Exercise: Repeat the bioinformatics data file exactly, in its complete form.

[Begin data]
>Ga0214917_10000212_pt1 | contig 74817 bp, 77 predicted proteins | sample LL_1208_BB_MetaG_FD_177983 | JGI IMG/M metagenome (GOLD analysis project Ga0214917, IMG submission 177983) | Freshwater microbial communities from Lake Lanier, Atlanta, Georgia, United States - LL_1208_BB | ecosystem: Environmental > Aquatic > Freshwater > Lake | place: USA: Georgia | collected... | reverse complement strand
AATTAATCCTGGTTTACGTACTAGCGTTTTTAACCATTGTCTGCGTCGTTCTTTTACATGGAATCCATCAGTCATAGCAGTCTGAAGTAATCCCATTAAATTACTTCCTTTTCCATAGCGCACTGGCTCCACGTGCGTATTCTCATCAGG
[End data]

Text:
>Ga0214917_10000212_pt1 | contig 74817 bp, 77 predicted proteins | sample LL_1208_BB_MetaG_FD_177983 | JGI IMG/M metagenome (GOLD analysis project Ga0214917, IMG submission 177983) | Freshwater microbial communities from Lake Lanier, Atlanta, Georgia, United States - LL_1208_BB | ecosystem: Environmental > Aquatic > Freshwater > Lake | place: USA: Georgia | collected... | reverse complement strand
AATTAATCCTGGTTTACGTACTAGCGTTTTTAACCATTGTCTGCGTCGTTCTTTTACATGGAATCCATCAGTCATAGCAGTCTGAAGTAATCCCATTAAATTACTTCCTTTTCCATAGCGCACTGGCTCCACGTGCGTATTCTCATCAGG